In an interview with The Hotline last week, New York Times reporter and ace stylist Mark Leibovich was asked how he'd like to be remembered. His answer: "As a political reporter who never quoted Larry Sabato or Norm Ornstein."

The quip reflected a widely held view of the media's more ubiquitous sources. It's a noble sentiment—let's not be herd animals—but I don't think all the frequent fliers of the news columns deserve the mockery they get. I've quoted Sabato now and then, and I know why others do it: He's unusually pithy and generally has something new to say.

The point is not how often certain names appear in the media but how much value they bring to the piece in question. This is true in choosing sources and in the arguably more important work of deciding which people to cover as subjects, and how much coverage to give them. It seems to me that many media outlets, large and small, could be a lot more discriminating about the space and time they devote to certain fixtures of the headlines.

For the last few weeks, for instance, we've seen a whole new wave of coverage about food and diet in America—Americans eat badly, families don't eat together, the implications for longevity, and so on. It's a worthy story, even if the "your health" category is getting a wee bit overtrafficked these days.

Quite a number of the stories have either focused on or prominently featured one Marion Nestle, a New York University professor whom Time magazine calls a "noted scholar of American nutrition." I first heard Nestle on National Public Radio. It was a good interview, and since it was the first time I'd encountered her, the value was high. Then I saw her in Time's big package "Eating Smart," which included a photo of Nestle, a Q&A, and a big foldout graphic of a supermarket interior, annotated with her shopping tips. Not much there that I hadn't picked up from the radio piece, but I was still riding the Nestle train. Then I went online and found a lot more recent Nestlecentric content, admittedly not by accident but by doing a Google News search.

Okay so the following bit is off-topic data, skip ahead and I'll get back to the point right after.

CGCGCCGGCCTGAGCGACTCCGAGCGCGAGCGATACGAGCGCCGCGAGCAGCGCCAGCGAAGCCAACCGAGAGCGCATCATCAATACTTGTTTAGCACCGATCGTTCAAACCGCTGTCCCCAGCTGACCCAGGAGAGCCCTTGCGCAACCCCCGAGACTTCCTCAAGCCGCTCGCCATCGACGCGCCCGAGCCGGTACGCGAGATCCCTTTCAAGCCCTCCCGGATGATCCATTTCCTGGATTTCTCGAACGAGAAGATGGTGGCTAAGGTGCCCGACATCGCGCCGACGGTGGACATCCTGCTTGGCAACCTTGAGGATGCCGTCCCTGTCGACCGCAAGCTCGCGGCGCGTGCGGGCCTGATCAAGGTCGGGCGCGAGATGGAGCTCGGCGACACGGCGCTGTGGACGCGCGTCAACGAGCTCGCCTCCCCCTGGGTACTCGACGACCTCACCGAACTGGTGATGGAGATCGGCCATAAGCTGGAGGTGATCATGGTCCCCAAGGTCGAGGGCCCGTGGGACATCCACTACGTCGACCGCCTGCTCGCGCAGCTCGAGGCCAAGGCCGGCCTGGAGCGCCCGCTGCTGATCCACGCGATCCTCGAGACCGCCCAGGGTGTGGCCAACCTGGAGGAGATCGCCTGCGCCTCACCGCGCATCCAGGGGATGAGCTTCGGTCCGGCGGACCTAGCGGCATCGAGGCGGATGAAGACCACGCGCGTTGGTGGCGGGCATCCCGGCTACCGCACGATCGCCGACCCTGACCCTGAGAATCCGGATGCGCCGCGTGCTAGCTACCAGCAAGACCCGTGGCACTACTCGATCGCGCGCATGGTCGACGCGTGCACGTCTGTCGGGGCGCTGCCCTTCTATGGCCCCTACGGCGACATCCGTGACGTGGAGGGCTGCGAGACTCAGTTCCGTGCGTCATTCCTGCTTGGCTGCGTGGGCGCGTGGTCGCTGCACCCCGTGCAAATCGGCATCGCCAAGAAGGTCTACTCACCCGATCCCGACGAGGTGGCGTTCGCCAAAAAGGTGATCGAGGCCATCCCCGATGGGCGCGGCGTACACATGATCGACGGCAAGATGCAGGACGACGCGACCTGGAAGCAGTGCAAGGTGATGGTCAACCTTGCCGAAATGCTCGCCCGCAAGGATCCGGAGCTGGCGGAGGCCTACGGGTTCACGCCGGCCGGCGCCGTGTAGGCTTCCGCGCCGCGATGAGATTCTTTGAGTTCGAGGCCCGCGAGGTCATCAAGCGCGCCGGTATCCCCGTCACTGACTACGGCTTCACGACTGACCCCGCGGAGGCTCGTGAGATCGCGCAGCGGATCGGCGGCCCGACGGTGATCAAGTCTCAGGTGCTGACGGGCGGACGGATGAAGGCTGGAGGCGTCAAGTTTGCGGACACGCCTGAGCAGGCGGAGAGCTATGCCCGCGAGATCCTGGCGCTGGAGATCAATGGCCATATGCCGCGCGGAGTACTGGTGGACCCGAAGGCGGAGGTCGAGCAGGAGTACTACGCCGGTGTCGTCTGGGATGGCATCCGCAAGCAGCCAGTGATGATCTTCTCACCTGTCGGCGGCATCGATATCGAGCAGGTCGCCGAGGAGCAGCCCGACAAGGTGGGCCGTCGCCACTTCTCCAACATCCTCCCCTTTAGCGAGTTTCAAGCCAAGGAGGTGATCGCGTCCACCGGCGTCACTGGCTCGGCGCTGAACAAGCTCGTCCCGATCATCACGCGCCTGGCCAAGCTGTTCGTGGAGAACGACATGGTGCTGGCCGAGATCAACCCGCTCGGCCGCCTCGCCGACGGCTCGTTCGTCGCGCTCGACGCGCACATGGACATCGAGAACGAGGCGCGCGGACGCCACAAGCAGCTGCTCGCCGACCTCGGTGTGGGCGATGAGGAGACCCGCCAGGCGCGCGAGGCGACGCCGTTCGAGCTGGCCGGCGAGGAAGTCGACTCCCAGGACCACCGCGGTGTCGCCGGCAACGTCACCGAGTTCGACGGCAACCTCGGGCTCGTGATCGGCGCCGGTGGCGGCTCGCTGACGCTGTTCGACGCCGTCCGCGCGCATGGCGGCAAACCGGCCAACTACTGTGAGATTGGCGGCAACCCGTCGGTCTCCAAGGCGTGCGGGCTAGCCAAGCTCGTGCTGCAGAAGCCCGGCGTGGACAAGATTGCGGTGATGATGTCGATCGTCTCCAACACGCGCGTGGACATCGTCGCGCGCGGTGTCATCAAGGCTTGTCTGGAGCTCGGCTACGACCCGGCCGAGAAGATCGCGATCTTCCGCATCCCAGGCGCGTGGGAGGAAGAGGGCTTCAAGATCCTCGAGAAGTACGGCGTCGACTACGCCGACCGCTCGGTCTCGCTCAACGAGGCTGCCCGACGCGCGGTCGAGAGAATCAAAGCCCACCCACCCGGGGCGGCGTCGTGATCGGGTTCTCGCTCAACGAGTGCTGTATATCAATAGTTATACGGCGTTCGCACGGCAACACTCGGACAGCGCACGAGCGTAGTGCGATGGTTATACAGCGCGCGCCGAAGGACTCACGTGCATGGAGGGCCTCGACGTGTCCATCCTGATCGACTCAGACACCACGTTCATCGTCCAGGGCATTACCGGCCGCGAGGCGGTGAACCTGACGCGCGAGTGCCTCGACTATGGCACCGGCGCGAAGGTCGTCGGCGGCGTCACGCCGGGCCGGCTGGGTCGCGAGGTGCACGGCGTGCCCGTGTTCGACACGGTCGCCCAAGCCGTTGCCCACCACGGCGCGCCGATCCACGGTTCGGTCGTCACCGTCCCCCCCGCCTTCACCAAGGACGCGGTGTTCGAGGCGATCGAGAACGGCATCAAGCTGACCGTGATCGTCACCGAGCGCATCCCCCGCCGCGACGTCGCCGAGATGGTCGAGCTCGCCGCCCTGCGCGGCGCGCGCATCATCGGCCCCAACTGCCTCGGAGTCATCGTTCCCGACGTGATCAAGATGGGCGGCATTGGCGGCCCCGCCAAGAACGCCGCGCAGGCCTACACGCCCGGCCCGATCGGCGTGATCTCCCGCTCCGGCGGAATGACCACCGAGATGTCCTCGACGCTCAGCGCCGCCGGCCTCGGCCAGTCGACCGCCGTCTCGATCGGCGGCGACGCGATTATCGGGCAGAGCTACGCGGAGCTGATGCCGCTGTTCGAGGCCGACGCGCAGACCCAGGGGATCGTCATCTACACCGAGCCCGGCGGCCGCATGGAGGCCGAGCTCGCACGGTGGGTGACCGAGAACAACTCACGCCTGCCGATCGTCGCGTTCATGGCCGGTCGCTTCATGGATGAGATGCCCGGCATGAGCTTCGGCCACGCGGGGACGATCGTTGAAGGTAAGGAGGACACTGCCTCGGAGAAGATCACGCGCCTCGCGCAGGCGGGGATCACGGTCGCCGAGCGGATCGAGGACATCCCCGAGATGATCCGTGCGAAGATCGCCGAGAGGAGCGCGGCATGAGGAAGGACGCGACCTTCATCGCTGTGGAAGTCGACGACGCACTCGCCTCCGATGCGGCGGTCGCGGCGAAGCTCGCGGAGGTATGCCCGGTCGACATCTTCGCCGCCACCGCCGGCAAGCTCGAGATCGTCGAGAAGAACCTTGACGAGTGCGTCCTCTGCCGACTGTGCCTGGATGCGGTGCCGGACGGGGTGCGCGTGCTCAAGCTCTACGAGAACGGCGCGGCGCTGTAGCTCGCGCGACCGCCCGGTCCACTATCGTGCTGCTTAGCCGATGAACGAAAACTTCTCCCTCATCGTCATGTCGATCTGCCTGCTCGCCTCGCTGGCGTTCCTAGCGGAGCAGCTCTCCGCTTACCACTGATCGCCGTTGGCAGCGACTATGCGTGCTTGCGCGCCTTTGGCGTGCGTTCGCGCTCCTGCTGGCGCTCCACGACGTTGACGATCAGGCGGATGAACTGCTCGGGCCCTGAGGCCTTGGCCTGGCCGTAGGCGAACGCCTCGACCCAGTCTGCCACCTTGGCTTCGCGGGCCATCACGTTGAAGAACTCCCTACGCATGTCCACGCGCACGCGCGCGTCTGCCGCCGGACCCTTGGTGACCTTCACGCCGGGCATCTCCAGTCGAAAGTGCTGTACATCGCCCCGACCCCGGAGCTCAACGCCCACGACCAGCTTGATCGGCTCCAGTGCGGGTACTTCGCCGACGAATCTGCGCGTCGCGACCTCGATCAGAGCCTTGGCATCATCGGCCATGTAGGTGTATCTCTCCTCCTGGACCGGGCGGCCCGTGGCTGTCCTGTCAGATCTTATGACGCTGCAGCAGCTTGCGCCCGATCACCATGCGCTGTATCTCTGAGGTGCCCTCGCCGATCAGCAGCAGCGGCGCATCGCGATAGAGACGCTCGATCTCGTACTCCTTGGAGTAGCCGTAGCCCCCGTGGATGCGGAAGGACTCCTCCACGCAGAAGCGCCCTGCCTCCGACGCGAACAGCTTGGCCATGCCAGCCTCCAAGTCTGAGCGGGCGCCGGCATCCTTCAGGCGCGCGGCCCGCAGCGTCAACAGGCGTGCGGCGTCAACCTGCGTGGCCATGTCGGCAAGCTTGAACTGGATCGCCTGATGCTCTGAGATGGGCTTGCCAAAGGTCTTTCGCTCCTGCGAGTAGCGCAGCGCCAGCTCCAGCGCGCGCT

"Supermarket Sleuth," said the headline at Salon.com. "Nutrition Expert Marion Nestle Tells Vermonters How to Eat," said The Burlington Free Press. "Critical Eye for the Supermarket Aisle," offered NorthJersey.com. "Conscience-Raising Foodbookery," headlined a blog on The Washington Post's site. There were dozens of hits.

Why? As The Post headline hints, Nestle has a new book out, What to Eat: An Aisle-by-Aisle Guide to Savvy Food Choices and Good Eating. Nothing slays us journalists more easily than a book—a nice fat blob of content that's readily molded into a story. To help things along, book publicists send out handy summaries and sample questions, and authors show up in town all primed to give good quote. In short, it's easy.

Best-sellers are especially attractive because the sales numbers validate the story's appeal. When pitching one's editor, the word "best-seller" is like money. The only problem with just-published authors is that they tend to have a spiel, and after a few media hits, the spiel gets kind of old. Say what you will about the Ornstein/Sabatos of the world, they try to say something different every time. Nestle's core advice is so simple—eat more fruits and vegetables, avoid junk—it literally doesn't bear repeating.

At any given moment, every newsbeat has its Marion Nestles. In architecture, the name of the moment is Zaha Hadid. In business, it's Goldman Sachs. And in political commentary, it's Ann Coulter, whose new book is designedly offensive and, therefore, huge. Is there a media outlet in which Coulter has not taken her obligatory bow in the last week? The woman has gotten endless coverage, despite the fact that this is exactly the same show we've seen before, an ideological circus act indistinguishable from Michael Moore's and with exactly the same goal: cash.

Where is the national media outlet that sees the name Ann Coulter and discriminatingly says: "Way overdone; not our kind of thing. Let's just ignore her." I'm ready to subscribe!

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